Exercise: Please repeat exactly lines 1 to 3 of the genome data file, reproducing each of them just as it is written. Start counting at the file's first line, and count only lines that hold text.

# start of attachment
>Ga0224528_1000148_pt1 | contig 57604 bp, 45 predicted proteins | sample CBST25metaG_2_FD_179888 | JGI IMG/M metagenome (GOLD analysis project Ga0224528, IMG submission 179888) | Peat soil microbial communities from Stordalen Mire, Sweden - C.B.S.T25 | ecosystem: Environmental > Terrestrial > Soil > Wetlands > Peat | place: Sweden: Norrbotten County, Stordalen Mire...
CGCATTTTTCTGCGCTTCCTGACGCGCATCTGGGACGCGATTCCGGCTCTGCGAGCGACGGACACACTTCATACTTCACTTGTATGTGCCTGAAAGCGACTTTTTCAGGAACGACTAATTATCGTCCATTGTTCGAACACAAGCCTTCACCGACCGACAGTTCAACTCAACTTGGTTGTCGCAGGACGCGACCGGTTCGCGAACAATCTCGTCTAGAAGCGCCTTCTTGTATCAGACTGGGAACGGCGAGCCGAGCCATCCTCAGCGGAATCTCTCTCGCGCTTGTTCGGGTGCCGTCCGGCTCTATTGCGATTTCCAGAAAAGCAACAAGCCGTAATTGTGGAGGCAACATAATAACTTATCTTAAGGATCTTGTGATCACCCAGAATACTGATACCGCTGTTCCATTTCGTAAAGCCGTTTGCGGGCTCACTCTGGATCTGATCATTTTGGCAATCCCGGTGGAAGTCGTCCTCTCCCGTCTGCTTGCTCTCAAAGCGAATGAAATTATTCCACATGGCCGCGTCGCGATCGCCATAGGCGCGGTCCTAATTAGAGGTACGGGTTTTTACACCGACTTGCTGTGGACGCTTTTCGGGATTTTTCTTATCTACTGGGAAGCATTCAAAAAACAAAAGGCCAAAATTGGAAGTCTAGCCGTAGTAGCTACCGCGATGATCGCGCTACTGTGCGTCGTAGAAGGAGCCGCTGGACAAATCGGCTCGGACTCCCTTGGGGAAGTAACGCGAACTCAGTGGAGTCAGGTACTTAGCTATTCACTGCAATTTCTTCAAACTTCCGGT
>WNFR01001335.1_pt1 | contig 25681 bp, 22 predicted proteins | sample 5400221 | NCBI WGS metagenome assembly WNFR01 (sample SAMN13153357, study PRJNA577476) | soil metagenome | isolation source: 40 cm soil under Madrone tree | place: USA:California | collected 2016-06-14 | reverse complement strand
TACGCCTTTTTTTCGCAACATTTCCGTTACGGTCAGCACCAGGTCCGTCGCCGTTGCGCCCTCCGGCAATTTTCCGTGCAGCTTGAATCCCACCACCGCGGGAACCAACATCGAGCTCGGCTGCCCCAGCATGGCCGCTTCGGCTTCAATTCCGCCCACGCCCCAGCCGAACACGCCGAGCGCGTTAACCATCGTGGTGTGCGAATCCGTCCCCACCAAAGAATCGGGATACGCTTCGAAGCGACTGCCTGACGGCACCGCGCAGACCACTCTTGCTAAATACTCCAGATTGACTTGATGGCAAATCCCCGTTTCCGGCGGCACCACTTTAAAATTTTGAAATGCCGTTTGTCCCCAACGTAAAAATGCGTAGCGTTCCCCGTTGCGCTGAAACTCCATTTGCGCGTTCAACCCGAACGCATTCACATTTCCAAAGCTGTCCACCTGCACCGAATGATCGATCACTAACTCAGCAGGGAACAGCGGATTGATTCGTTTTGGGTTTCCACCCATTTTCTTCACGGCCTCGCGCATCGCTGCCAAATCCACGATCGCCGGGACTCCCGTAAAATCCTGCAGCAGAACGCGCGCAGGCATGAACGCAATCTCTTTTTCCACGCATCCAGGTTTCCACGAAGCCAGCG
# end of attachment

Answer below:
>Ga0224528_1000148_pt1 | contig 57604 bp, 45 predicted proteins | sample CBST25metaG_2_FD_179888 | JGI IMG/M metagenome (GOLD analysis project Ga0224528, IMG submission 179888) | Peat soil microbial communities from Stordalen Mire, Sweden - C.B.S.T25 | ecosystem: Environmental > Terrestrial > Soil > Wetlands > Peat | place: Sweden: Norrbotten County, Stordalen Mire...
CGCATTTTTCTGCGCTTCCTGACGCGCATCTGGGACGCGATTCCGGCTCTGCGAGCGACGGACACACTTCATACTTCACTTGTATGTGCCTGAAAGCGACTTTTTCAGGAACGACTAATTATCGTCCATTGTTCGAACACAAGCCTTCACCGACCGACAGTTCAACTCAACTTGGTTGTCGCAGGACGCGACCGGTTCGCGAACAATCTCGTCTAGAAGCGCCTTCTTGTATCAGACTGGGAACGGCGAGCCGAGCCATCCTCAGCGGAATCTCTCTCGCGCTTGTTCGGGTGCCGTCCGGCTCTATTGCGATTTCCAGAAAAGCAACAAGCCGTAATTGTGGAGGCAACATAATAACTTATCTTAAGGATCTTGTGATCACCCAGAATACTGATACCGCTGTTCCATTTCGTAAAGCCGTTTGCGGGCTCACTCTGGATCTGATCATTTTGGCAATCCCGGTGGAAGTCGTCCTCTCCCGTCTGCTTGCTCTCAAAGCGAATGAAATTATTCCACATGGCCGCGTCGCGATCGCCATAGGCGCGGTCCTAATTAGAGGTACGGGTTTTTACACCGACTTGCTGTGGACGCTTTTCGGGATTTTTCTTATCTACTGGGAAGCATTCAAAAAACAAAAGGCCAAAATTGGAAGTCTAGCCGTAGTAGCTACCGCGATGATCGCGCTACTGTGCGTCGTAGAAGGAGCCGCTGGACAAATCGGCTCGGACTCCCTTGGGGAAGTAACGCGAACTCAGTGGAGTCAGGTACTTAGCTATTCACTGCAATTTCTTCAAACTTCCGGT
>WNFR01001335.1_pt1 | contig 25681 bp, 22 predicted proteins | sample 5400221 | NCBI WGS metagenome assembly WNFR01 (sample SAMN13153357, study PRJNA577476) | soil metagenome | isolation source: 40 cm soil under Madrone tree | place: USA:California | collected 2016-06-14 | reverse complement strand